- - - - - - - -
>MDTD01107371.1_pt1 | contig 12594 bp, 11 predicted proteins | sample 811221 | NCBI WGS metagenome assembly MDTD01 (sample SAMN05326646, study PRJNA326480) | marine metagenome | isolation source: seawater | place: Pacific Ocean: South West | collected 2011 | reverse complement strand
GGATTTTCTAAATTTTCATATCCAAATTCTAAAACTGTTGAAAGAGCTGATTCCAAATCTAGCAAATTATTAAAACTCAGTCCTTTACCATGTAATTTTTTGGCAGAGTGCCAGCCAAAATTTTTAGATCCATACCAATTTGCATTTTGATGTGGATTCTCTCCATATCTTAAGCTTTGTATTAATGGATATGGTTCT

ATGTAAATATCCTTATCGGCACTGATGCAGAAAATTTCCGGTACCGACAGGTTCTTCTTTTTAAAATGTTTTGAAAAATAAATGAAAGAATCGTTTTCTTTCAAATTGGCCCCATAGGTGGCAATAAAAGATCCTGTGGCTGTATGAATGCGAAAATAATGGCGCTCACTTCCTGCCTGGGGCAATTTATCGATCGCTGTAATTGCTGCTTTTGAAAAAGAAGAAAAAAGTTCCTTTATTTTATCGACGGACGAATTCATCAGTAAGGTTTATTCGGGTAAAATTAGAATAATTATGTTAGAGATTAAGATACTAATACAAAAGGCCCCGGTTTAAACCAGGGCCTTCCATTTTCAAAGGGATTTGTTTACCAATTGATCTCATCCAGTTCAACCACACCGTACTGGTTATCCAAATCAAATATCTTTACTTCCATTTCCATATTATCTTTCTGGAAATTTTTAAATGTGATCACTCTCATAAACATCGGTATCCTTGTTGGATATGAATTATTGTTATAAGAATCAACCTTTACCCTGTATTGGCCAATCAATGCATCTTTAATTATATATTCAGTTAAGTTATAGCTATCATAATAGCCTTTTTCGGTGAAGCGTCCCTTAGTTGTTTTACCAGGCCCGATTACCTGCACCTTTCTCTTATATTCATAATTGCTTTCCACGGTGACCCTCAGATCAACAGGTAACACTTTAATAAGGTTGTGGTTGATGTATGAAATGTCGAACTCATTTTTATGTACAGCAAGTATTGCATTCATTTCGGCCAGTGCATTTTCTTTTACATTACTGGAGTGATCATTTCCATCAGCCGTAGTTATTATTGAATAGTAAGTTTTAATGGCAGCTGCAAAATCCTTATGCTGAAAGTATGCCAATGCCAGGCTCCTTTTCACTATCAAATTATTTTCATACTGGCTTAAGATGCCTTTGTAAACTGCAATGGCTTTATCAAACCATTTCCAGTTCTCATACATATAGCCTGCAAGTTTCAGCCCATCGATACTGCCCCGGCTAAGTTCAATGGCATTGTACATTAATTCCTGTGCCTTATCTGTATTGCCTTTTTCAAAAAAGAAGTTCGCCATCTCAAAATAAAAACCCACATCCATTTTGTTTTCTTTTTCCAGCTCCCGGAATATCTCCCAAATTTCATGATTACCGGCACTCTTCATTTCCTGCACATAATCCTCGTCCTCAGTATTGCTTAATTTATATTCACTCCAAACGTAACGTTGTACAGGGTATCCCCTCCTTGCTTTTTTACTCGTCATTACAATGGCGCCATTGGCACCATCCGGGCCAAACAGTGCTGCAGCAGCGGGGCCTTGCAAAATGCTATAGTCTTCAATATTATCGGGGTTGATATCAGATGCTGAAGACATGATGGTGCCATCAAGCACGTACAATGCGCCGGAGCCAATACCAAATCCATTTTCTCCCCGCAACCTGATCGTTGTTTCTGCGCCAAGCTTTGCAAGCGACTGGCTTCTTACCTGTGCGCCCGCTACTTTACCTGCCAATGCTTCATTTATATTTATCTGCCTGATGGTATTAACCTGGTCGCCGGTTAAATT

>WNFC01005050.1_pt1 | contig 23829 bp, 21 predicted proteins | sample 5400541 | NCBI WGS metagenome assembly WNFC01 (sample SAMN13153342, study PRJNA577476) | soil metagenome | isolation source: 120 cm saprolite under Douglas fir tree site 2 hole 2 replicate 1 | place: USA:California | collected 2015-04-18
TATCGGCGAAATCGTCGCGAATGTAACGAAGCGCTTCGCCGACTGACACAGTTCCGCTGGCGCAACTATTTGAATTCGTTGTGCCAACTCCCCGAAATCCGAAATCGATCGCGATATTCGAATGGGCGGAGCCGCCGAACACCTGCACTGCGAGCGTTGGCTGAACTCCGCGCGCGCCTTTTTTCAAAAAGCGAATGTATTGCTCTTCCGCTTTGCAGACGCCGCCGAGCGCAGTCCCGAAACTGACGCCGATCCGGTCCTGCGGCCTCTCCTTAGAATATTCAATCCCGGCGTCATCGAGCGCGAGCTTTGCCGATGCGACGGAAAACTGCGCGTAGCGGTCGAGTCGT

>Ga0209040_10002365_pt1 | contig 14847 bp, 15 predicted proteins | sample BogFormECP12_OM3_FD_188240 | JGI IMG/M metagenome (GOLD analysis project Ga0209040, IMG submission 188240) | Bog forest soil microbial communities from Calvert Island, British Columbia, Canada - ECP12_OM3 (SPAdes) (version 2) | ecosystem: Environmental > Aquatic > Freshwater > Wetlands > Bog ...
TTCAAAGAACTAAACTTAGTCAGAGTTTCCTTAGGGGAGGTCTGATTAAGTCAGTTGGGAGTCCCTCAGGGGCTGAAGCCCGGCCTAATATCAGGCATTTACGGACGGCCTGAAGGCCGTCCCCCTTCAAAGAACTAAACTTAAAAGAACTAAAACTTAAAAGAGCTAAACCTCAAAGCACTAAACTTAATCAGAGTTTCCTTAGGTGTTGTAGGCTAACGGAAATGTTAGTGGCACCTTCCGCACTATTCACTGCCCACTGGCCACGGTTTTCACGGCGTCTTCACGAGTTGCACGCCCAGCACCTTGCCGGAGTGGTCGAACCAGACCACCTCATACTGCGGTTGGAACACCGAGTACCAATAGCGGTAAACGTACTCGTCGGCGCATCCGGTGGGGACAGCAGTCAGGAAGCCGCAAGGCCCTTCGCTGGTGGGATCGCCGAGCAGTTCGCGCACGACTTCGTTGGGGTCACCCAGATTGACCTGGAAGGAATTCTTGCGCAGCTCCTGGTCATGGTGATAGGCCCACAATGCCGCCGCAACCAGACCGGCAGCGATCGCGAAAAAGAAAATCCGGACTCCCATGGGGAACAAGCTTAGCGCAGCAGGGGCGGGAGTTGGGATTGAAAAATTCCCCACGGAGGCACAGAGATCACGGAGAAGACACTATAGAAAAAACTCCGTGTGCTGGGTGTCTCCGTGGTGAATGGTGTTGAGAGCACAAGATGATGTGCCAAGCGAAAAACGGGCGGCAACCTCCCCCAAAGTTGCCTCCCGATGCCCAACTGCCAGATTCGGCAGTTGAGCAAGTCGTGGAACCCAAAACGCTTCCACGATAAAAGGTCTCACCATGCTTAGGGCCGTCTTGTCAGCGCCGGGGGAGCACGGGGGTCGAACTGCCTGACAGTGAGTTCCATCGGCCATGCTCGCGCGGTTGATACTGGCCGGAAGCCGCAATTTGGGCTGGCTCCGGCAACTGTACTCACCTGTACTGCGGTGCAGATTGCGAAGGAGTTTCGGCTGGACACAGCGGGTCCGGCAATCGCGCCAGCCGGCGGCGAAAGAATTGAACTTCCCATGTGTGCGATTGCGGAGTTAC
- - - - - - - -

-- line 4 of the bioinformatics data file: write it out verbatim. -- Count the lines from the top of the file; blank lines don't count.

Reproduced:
>WNFC01005050.1_pt1 | contig 23829 bp, 21 predicted proteins | sample 5400541 | NCBI WGS metagenome assembly WNFC01 (sample SAMN13153342, study PRJNA577476) | soil metagenome | isolation source: 120 cm saprolite under Douglas fir tree site 2 hole 2 replicate 1 | place: USA:California | collected 2015-04-18